Yael Malka is a Bronx native and Brooklyn-based photographer whose work has appeared in The New York Times, New York magazine and Vice. After graduating from Pratt Institute in 2012, Malka has shown her work in numerous solo and group exhibitions. Her photographs, which portray individuals in their routines and surroundings, are known for their intimate nature.
Malka celebrated WorldPride 2019 away from the bustle of official Pride events, spending a day at one of NYC’s lesser-known queer hot spots: Jacob Riis Park. We chatted with Malka about why she’s made hitting the beach her own Pride tradition and what it was like capturing the community there on film.
What first sparked your interest in photography?
Yael Malka: Growing up, my dad would take me out with his camera. I grew up in the Bronx, so we’d drive upstate to look at nature and photograph it. Photography has always been a big part of my family’s life; it’s a hobby of my parents’. I’d say high school is when I started to get really serious with it. I took photo classes and it went very well. It was kind of my thing, and I knew that was what I wanted to dedicate my time to. It was a really good way for me to communicate nonverbally, too.
A day at the beach is an unconventional way to spend Pride. Why did you decide to go there?
YM: If you go all the way down to the [eastern] end of Jacob Riis, it’s a queer beach, and it’s really incredible. I go there as often as I can during the summer. [The beach] is normally a place where trans or gender-nonconforming people don’t feel comfortable; you have your shirt off, it’s hot, you’re going swimming. This is a really amazing place where everyone feels supercomfortable, and it’s really beautiful. I’ve spent the past three Prides there.
How would you describe the feeling and the energy of this section of Jacob Riis? What makes it feel like a Pride celebration to you?
YM: I remember this really special moment from last year. There was a portion of the day during Pride where it was really gray and gloomy and started pouring rain. It was an intense 10-minute sun-shower. When it cleared, there was this moment of unifying for a community over something visually and emotionally beautiful. It was something as simple as the clouds going away and the sunshine coming back out. Everyone was just so joyous and so happy that they had the immediate reaction to clap, so you felt like one with everyone.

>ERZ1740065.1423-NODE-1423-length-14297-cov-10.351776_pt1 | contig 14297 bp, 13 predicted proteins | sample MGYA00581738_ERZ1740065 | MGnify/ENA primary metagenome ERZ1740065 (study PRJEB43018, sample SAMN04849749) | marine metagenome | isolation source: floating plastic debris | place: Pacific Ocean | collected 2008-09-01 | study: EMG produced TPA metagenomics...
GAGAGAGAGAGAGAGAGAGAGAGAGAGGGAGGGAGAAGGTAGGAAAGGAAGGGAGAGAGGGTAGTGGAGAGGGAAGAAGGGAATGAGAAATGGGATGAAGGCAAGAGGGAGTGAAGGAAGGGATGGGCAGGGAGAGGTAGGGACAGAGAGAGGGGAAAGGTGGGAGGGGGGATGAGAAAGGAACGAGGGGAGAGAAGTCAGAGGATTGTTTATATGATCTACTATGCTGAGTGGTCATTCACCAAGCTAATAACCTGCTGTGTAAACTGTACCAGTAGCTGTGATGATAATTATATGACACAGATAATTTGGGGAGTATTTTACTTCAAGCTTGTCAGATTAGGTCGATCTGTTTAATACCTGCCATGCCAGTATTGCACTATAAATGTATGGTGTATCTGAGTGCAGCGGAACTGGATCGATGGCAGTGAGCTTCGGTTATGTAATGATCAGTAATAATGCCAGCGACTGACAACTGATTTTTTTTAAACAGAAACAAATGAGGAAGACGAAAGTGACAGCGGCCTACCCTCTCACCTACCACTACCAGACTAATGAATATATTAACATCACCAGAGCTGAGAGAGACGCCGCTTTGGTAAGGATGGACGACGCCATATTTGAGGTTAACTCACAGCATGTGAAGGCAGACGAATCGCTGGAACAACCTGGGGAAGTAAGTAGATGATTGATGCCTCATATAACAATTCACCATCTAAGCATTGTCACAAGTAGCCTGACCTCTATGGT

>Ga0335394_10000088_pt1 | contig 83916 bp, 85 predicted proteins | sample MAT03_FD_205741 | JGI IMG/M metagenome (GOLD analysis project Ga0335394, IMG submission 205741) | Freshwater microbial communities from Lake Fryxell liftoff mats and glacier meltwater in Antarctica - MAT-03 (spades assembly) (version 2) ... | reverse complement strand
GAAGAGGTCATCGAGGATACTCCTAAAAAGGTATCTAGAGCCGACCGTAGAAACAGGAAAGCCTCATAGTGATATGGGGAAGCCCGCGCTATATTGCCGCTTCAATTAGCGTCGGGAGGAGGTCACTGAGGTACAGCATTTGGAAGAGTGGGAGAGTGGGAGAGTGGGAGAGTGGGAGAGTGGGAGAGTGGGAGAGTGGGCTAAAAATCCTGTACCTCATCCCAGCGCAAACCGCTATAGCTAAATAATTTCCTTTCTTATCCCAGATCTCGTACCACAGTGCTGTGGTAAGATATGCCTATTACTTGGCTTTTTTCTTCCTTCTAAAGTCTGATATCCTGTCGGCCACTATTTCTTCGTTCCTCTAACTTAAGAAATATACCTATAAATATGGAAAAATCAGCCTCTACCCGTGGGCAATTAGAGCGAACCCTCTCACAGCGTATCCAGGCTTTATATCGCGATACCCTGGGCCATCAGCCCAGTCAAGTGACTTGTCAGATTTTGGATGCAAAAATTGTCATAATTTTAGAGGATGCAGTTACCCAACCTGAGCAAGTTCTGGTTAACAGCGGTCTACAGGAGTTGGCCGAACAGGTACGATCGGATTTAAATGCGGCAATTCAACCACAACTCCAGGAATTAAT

Looking at these photographs, they almost don’t look as if they’re in New York City. Is that also part of what made it an interesting location for you to shoot?
YM: I definitely have a hard time shooting in New York. I don’t really like how iconic some things are. When you’re trying to shoot something, it’s very hard to get away from that context. So I immediately knew I wanted to shoot at Jacob Riis, somewhere that’s not as identifiable as a place like the [Pride] March. I was also thinking of this as a diary, which means something that is personal to you. Jacob Riis is a place that I go several times throughout the summer.
Who were you drawn to as subjects?
YM: For me, diversity was really important, especially in a community that isn’t always represented, especially when it comes to minorities. It was important to capture a mixture of different ethnicities and genders. Generally everyone there was having a good time, so I would just see people smiling or laughing. I was also drawn to those who I felt would welcome the opportunity to be photographed.
Are there any images from the day that stand out to you or that you’re especially proud of?
YM: Other than two people I photographed, everyone was a stranger, so I found the level at which I was able to intimately photograph them was really special. There’s a picture of two men by the rocks. They automatically got into this really beautiful pose. The fact that they were willing to trust me in this kind of intimate moment felt really good.
There’s definitely a sense of intimacy and closeness in these photos. Is that something you typically explore in your work?
YM: Yes. I had a solo show last year called Almost Touching. It was about people’s identities and how lovers and friends and strangers reveal themselves to others. It investigated what authenticity means within identity.
Intimacy is something I’m very interested in exploring—what people’s bodies being together means and the connection between mind and body. It’s complicated because it’s not a concrete thing, but I think I’ve been doing that in my work for quite some time. That’s what makes the most interesting photographs to me, when there’s a sense of closeness.